Peer Support Scheme

The process of having someone really listening to me was not only incredibly liberating, it was empowering. It inspired me to overcome the worries I had and to want to help others through theirs. The gift of listening is indescribably valuable.

two students talkingLSE wants your studying and working environment to be welcoming and inclusive. However we realise that, at times, this environment can be challenging.

At these times it can be useful to speak to somebody who has been through something similar and the LSE Peer Support Programme seeks to be reflective of the diversity of the LSE student body as a whole:

  • Supporters from different ethnic, cultural, national and religious backgrounds
  • Disabled and non-disabled Supporters
  • Supporters from LGBT+ backgrounds
  • Supporters from different age groups and different genders
  • Supporters with experience of caring responsibilities.

Watch a video about the Peer Support Scheme on Youtube.

Peer Support is a proven, successful programme which runs at many universities in the UK and the US. It provides students with a confidential space to talk and be listened to. It can sometimes be hard to talk to friends and family about certain issues, therefore Peer Support provides a crucial service for students to talk to other students about anything they are worried about.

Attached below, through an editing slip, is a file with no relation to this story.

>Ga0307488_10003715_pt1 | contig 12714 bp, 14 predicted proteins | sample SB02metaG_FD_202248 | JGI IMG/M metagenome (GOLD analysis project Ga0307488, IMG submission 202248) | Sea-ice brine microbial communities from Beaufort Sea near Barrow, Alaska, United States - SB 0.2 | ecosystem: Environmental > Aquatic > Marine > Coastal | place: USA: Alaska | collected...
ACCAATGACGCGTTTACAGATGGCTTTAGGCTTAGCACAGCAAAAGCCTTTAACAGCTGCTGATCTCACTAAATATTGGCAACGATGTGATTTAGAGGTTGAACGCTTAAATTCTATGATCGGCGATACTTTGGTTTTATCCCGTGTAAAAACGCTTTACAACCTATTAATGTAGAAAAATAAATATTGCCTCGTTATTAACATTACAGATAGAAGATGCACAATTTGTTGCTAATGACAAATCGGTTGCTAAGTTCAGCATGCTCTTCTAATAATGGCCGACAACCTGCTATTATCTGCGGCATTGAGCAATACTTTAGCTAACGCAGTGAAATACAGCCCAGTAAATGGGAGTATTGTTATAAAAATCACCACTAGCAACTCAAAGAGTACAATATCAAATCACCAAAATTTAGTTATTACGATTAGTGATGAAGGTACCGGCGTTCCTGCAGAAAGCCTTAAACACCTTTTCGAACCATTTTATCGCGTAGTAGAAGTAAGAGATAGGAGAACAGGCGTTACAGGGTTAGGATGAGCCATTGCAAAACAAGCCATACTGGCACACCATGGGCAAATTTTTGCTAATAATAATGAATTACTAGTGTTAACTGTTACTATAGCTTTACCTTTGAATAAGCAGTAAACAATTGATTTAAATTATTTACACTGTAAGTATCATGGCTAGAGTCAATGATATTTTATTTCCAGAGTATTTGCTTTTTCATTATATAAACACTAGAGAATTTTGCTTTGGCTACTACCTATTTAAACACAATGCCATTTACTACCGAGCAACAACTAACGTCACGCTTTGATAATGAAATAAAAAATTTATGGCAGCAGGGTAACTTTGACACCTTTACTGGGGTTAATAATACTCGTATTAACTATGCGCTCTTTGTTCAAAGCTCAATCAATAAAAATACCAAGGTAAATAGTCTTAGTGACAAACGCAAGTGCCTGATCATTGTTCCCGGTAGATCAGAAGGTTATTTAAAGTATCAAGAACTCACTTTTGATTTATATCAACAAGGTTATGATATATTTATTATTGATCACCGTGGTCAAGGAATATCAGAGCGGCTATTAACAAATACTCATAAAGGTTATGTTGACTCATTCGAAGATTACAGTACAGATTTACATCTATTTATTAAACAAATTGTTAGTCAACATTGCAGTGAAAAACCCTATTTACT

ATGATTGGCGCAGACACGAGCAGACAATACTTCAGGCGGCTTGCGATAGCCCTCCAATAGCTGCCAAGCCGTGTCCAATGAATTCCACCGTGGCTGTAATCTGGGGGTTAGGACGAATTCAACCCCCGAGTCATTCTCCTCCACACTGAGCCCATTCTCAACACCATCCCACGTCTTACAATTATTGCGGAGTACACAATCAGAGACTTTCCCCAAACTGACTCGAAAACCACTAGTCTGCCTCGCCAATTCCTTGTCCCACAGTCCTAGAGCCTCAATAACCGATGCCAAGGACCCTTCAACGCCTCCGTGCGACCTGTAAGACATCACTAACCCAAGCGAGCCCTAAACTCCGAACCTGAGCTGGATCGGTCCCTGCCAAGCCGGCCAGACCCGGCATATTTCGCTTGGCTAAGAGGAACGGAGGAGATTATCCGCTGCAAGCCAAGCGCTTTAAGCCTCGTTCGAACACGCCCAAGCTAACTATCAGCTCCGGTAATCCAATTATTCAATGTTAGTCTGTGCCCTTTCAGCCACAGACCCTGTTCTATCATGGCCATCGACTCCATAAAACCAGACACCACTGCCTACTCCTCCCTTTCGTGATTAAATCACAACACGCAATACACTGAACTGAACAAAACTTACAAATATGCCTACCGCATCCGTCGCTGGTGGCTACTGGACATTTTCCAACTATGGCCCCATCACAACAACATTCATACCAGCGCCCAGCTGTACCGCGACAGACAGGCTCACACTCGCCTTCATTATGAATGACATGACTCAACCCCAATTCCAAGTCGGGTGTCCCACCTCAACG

Peer Supporters are not counsellors, nor can they provide you with solutions to your problems. However Peer Supporters have been specifically selected and trained in listening, questioning and responding skills so they can help other students to reach their own solutions. It can be helpful to talk to someone who is non-judgemental, impartial and outside of your situation.  

What can Peer Supporters help me with?

Peer Supporters are available and happy to listen to any problems. 

These are some of the issues that Peer Supporters have supported their fellow students with:

  • Homesickness
  • Stress
  • Financial concerns
  • Your course/the workload
  • Family
  • Eating problems
  • Having trouble sleeping
  • Friends and relationships
  • Alcohol or drugs
  • Worries about the future
  • Employment
  • Loneliness
  • Cultural differences
  • Peer pressure
  • Exam anxiety
  • Supporting a friend who is experiencing difficulty
  • Sex, sexual health, contraception or pregnancy
  • Self harm
  • Suicidal thoughts.

Peer Supporters can also tell you where else in the School you can get more specialist help and support.

Who are the Peer Supporters and how do I contact them?